The second Mrs C, who is only one generation removed from Göteborg, really wishes you wouldn’t. Besides, aren’t the selections made by Norwegians, or is that just the peace prize?

  8. says

    I second Mano’s recommendation. It’s really wonderful stuff. The Captain Alatriste stories are his weakest work. The Queen of The South is also wonderful, as is The Nautical Chart.

    If you like those, you might want to try Caldwell and Thomason’s “The Rule of Four”

  9. Jared A says


    I thought your major problems with Marilynne Robinson had to do with how she writes a persuasive essay. I’ve never read her books, but I can see how your main gripes with her argumentative style (which seem like fair points to me) would not translate to her fiction writing. Some of the best fiction is opaque, steeped in ambiguous metaphors, and difficult to pin down.

  10. trazan says

    The Norwegians give the peace prize to the european union. Really? That’s wrong on so many levels. I can’t say if it’s worse than Kissinger, though.

    The “Swedish academy”, of which prof. Horace Englund is a member, decides who gets the prize for literature. In 1974 two members of the academy recieved a shared prize. You could refuse a prize like Sartre did.

    Please don’t bomb me.

  11. Corvus illustris says

    I can’t say if it’s worse than Kissinger, though. Here in the land that runs drone-borne assassinations, we don’t see how it’s worse than Obama.

  12. trazan says

    Some very nice comments there. I’m impressed that Per Wästberg (if that’s really him) commented.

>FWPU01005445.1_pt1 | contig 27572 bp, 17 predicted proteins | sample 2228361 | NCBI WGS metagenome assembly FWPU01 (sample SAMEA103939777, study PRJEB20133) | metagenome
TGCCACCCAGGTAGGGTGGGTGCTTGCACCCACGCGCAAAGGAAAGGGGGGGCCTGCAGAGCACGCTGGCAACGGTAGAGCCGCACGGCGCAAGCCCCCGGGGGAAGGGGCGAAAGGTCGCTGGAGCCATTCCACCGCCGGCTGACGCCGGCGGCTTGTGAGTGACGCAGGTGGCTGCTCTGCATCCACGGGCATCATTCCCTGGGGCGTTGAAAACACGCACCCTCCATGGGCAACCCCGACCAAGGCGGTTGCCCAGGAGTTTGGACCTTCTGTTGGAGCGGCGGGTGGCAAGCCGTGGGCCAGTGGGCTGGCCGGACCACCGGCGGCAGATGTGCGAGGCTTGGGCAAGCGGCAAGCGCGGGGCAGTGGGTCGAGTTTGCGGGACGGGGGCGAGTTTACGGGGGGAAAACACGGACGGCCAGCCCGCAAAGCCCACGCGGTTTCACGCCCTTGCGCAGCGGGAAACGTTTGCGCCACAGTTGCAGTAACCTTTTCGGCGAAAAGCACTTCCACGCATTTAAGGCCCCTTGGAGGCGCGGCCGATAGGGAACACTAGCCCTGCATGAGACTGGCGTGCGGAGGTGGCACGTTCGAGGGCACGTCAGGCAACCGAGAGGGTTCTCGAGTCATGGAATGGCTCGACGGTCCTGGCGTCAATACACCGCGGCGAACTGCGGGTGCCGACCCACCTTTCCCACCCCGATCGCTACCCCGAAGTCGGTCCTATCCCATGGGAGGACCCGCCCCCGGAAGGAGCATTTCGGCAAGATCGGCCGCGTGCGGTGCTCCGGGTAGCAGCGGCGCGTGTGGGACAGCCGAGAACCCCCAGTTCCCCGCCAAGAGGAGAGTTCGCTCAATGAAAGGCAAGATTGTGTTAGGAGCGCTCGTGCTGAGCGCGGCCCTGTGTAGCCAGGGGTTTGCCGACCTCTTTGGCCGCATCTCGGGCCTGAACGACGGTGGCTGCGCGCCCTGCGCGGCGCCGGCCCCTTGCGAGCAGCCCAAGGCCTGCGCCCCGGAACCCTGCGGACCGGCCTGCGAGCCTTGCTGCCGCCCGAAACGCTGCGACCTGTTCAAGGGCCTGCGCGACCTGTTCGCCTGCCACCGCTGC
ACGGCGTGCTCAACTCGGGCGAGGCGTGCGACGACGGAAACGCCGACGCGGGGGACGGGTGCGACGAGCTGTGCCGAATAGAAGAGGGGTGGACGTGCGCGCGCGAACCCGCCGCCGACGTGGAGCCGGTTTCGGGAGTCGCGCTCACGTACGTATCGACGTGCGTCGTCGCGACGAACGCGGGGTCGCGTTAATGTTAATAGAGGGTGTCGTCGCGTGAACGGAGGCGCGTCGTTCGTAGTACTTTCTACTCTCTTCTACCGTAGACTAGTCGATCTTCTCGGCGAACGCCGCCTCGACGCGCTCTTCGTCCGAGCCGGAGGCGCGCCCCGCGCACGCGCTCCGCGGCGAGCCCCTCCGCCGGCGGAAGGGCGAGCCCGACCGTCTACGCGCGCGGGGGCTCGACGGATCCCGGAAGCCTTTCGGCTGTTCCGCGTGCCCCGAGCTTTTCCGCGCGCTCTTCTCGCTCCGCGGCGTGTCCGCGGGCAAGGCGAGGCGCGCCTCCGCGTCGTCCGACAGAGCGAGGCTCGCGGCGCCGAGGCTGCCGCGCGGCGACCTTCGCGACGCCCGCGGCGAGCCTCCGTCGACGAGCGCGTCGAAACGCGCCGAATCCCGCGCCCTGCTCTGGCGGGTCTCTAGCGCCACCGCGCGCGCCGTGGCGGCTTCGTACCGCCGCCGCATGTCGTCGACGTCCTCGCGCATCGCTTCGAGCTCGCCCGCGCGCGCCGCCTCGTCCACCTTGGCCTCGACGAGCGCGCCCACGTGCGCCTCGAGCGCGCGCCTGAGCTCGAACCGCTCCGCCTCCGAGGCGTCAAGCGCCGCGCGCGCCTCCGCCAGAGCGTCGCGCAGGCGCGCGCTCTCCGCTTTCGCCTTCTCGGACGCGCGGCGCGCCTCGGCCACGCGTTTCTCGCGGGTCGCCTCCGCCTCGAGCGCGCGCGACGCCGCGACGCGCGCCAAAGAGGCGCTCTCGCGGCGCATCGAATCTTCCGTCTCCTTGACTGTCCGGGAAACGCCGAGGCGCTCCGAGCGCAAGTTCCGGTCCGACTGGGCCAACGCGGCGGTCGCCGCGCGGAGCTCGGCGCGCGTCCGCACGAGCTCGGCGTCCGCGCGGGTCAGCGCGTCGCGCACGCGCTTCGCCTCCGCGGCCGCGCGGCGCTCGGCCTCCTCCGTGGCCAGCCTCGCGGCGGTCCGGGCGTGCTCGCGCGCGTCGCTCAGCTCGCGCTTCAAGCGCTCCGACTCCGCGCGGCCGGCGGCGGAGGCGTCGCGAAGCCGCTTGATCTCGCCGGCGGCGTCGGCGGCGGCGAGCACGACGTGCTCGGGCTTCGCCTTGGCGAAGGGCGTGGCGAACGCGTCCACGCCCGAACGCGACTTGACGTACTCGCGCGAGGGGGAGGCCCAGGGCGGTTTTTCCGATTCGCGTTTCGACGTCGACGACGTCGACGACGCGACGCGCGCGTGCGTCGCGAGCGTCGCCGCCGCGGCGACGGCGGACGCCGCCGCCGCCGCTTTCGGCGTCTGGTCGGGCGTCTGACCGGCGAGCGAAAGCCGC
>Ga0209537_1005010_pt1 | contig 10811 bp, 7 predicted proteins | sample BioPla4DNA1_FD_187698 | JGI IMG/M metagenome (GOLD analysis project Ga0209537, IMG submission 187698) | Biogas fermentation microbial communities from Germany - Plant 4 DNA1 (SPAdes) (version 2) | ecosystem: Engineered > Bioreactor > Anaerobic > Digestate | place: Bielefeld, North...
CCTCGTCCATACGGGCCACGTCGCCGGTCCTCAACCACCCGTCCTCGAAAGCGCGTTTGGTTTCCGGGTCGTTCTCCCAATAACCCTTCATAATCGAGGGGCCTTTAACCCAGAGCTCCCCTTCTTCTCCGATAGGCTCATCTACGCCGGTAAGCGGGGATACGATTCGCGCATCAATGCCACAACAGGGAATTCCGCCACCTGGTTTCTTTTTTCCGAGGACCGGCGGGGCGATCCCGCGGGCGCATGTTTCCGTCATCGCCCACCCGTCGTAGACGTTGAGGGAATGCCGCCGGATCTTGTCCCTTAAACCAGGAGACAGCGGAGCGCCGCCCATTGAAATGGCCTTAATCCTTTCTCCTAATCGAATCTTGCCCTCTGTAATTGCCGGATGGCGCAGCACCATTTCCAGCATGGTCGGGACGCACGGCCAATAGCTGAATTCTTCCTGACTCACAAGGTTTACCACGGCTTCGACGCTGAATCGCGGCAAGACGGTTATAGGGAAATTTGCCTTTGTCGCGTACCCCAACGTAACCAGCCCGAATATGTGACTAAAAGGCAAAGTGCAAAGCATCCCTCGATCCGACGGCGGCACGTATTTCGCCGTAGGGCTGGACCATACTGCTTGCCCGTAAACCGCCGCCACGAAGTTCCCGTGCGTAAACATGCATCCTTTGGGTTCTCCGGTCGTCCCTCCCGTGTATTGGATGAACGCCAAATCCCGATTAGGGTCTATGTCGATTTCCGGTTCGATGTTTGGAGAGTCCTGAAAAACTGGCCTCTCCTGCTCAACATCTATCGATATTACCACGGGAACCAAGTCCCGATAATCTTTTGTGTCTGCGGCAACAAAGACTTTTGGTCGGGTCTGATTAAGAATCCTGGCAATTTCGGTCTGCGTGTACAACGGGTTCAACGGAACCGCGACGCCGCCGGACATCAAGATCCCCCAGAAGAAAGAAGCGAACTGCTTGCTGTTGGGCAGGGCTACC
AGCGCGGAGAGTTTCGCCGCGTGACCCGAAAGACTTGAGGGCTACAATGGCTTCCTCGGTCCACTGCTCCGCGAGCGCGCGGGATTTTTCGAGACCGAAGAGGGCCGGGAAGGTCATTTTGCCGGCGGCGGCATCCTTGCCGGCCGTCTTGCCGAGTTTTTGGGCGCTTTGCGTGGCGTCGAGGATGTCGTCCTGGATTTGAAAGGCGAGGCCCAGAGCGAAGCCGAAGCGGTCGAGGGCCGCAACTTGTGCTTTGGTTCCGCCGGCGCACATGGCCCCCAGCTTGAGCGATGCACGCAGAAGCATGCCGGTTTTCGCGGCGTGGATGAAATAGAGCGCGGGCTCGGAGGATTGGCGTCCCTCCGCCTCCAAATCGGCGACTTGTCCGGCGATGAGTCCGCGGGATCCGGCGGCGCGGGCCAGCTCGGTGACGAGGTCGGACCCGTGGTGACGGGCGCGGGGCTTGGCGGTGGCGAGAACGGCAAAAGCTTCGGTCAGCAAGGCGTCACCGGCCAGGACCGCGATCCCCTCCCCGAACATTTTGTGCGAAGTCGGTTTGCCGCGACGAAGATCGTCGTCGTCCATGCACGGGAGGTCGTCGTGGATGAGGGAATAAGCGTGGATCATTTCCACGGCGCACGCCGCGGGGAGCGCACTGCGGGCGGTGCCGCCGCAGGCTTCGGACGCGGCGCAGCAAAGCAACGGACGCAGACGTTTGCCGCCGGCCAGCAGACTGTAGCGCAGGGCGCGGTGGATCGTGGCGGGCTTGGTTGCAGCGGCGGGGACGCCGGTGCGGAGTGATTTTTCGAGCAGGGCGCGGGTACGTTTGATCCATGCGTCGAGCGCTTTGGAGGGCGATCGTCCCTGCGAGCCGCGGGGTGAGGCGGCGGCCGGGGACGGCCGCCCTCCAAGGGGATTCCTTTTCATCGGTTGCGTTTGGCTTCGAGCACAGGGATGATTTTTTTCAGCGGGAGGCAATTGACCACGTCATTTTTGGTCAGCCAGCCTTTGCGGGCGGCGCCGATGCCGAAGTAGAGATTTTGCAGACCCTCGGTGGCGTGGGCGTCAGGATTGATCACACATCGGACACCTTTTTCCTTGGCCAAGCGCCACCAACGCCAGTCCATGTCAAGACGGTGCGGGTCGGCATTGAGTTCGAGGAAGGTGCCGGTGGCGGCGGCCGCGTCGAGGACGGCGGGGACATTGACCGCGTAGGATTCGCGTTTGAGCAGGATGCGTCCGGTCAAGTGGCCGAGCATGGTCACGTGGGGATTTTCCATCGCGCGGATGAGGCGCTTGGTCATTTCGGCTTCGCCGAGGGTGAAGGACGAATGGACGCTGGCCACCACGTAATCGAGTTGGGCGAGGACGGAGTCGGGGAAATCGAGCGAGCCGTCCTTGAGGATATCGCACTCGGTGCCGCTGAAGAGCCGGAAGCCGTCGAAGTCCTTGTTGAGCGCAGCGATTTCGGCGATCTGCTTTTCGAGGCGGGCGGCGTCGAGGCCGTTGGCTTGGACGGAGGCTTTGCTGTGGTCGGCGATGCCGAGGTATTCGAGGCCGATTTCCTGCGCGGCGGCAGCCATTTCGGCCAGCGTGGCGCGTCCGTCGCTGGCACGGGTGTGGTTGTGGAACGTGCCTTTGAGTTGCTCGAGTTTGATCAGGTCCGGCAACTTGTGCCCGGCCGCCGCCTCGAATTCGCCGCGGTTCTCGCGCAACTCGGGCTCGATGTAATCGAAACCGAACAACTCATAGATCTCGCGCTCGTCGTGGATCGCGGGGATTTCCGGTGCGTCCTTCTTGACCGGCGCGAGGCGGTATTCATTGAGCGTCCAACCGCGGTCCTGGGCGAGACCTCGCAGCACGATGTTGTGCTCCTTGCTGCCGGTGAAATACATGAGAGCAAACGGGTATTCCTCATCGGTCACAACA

13. Jared A says

    The Parks article reads not unlike a Michael Crichton piece on global warming. Wästberg’s takedown is glorious.

  14. Nepenthe says

    Of course, I should have clarified. Many translations are excellent books in their own right and certainly works worth reading, but they are fundamentally different than the originals, especially where the “greatness” of the original depends on peculiarities of language. (For example, tone features heavily in a lot of Chinese poetry, but there is no way for any translator, no matter how skilled, to capture that in English.)

  15. Mano Singham says

    It is not the metaphors I mind, it is that her metaphors do not seem to illustrate but to exist for their own sake. It is true that I have not read her fictional works, but if one is maddeningly obscure in one kind of writing, then I am not going to hope for much in another form.

  16. Rodney Nelson says

    Robinson has written three novels. The first, Housekeeping, is quite readable. IMHO it’s good, possibly even great literature. I found the second book, Gilead, to be a slog. It’s written in epistolary style and, again in my opinion, that’s because Robinson couldn’t fit a plot to the book. Her third book, Home, is a sequel of sorts to Gilead and I have no intention of reading it.

  17. Jared A says

    Thanks for the recommendations. After writing my comment I went over and looked on amazon to see what she had written. With regards to mano’s post last week on star ratings of products I was not able to get a good handle on whether they are worth reading, but what you are saying seems to be somewhat in line with what I saw there, too (specifically the 2,3, and 4 star ratings all seemed to agree, with differing value judgements).

    I wonder if my “to read” list will ever be short enough for me to start voluntarily adding books to it again. Gifted books are mandatory reading, and I’m currently underwater…

  18. mnb0 says

    “And the sad thing …”
    Dunno. I happened to read Sigrid Undsted (1928) and Pearl S Buck (1938). They were available in the local library. I was not impressed.

    “Americans seem to feel that it is not enough”
    Great. Lots of European movie buffs feel that not enough European movies win Oscars. So what?